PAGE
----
March 2015 seems like a very long time ago. Since then the country has been through three General Elections, five Prime Ministers, Brexit and a global pandemic, among an endless list of other things. But if you can cast your mind back that far, before he was Prime Minister, Boris Johnson was the Mayor of London, and while he was Mayor he announced the introduction of an “Ultra Low Emission Zone”, in central London. The idea was that vehicles which did not comply with strict emission standards would pay a charge to travel through the zone.
Johnson subsequently left the Mayorship, to be replaced by Labour Mayor Sadiq Khan, and while many of Johnson’s pet projects, such as the infamous “Garden Bridge” proposal, would fall by the wayside, the ULEZ lived on, to be implemented in April 2019 across Central London, the same space covered by the congestion charge that was already in place. Over the years, however, the ULEZ has expanded, once in October 2021 to cover the North Circular and South Circular roads, and at the end of August this year to cover all of Greater London.
For a policy to be expanded that far, one would expect it to be a vote winner, but if anything it has become something of a political football. Despite being a policy proposed by a Conservative Party Mayor, the policy has become a source of tension within the Labour Party, with Sadiq Khan and Labour leader Keir Starmer coming to loggerheads over it.
With the Conservative Party now moving to attack the policy, Starmer has joined them, saying, “We are doing something very wrong if policies put forward by the Labour Party end up on each and every Tory leaflet.”
Khan, meanwhile, has stuck to his guns, insisting the issue is too important to cave on in the face of some unflattering news cycles. He has gone on record as saying, “I’m going to carry on listening to the concerns of Londoners, but we can’t kick the can down the road when it comes to addressing a public health emergency or tackling the climate emergency.”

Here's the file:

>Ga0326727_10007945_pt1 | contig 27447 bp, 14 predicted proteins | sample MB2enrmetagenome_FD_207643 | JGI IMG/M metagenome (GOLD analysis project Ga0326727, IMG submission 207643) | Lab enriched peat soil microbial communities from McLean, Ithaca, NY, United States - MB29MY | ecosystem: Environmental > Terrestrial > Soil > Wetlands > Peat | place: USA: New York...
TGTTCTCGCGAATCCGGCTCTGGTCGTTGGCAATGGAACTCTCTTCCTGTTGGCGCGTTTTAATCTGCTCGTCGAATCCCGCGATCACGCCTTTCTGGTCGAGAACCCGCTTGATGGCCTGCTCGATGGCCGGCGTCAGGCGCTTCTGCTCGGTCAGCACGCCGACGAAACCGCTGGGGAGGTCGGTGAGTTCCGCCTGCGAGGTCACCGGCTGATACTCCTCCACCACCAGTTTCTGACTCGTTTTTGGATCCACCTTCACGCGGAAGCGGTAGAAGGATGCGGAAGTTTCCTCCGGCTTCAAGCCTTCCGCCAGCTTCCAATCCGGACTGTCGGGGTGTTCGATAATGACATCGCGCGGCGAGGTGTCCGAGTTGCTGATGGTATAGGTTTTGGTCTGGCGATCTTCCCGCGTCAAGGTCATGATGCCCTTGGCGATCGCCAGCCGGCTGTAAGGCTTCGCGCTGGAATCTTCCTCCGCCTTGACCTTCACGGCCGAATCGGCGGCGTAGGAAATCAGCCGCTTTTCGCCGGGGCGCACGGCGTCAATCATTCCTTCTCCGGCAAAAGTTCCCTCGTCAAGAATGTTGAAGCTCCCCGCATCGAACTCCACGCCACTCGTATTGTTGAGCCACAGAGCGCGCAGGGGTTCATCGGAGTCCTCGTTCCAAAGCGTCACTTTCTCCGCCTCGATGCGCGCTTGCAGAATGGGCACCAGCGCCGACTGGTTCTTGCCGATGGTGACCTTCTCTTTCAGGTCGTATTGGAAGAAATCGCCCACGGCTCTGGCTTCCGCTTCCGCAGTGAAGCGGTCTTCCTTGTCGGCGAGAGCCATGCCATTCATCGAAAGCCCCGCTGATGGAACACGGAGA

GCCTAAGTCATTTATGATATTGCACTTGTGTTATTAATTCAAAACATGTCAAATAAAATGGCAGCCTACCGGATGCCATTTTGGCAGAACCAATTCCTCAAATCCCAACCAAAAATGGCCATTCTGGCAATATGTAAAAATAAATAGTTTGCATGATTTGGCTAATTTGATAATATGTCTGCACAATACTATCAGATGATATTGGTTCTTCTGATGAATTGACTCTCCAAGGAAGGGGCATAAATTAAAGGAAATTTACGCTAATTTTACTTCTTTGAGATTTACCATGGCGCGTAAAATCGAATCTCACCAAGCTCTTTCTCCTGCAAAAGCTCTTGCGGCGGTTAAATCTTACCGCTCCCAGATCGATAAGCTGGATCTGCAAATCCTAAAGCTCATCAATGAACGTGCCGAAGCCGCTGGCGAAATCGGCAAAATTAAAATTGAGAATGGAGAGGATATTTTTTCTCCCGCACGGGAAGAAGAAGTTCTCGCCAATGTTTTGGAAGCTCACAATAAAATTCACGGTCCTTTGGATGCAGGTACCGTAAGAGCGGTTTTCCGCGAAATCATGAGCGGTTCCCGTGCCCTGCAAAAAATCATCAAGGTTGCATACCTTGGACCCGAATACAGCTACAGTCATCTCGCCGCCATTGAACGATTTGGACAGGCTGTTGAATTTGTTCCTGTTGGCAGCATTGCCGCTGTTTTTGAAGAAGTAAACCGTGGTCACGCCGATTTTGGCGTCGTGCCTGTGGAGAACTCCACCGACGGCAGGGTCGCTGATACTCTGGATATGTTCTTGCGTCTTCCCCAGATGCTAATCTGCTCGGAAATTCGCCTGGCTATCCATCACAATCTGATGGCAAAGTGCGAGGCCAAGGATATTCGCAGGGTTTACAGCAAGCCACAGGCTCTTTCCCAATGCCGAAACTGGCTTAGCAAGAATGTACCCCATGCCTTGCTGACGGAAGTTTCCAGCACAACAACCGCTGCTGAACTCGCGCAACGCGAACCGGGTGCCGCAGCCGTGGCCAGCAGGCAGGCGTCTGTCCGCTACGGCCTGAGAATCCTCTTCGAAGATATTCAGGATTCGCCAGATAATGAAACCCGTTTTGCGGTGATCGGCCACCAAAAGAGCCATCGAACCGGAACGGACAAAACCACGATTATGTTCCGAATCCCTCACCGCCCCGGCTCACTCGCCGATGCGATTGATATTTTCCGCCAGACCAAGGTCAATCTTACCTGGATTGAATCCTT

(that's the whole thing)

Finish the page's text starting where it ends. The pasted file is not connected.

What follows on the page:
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In the face of that conflict, the most important question becomes “Is it working?” There are definite signs that point to yes.
“When we look at charging across the UK, Greater London has a disproportionate number of charge points, particularly in terms of on-street chargers for people without off-street parking. People say, ‘Why are so many of these in London?’” says Melanie Shufflebotham, COO of Zapmap, an app that tracks the number and location of EV chagrining points. “There are a lot of houses in London without off-street charging. Secondly, there is a high concentration of affluent people who are more likely to buy an electric vehicle in London. And then thirdly there is ULEZ, which is a big incentive to use electric cars.”
Shufflebotham believes that local boroughs in London are incentivised to have on-street charging points, not least due to ULEZ.
“London has 15,600 on-street charging devices. That is 174 per 100,000 members of the population. The next closest is Liverpool, with 96 per 100,000 of the population,” she points out.
Charging provider InstaVolt shows similar results, and the company CEO Adrian Keen once again credits the shift to ULEZ as part of a matrix of other factors.
“August saw a 72.3% year-on-year increase in EV adoption, and at InstaVolt, we’ve seen a consistent growth in usage of our charge points across the country,” Keen says. “This is due to the combination of a fast-approaching ICE ban, increasing ULEZ and LEZ coverage and a widening appetite to make greener choices amongst drivers in the UK. Drivers understand that they need to futureproof and shouldn’t wait until they have to be part of the change to make their own transition away from ICE and toward EV; the future of our roads is electric.”
Of course, since we spoke with Keen, Rishi Sunak has announced plans to delay the 2030 ban on ICE vehicles until 2035.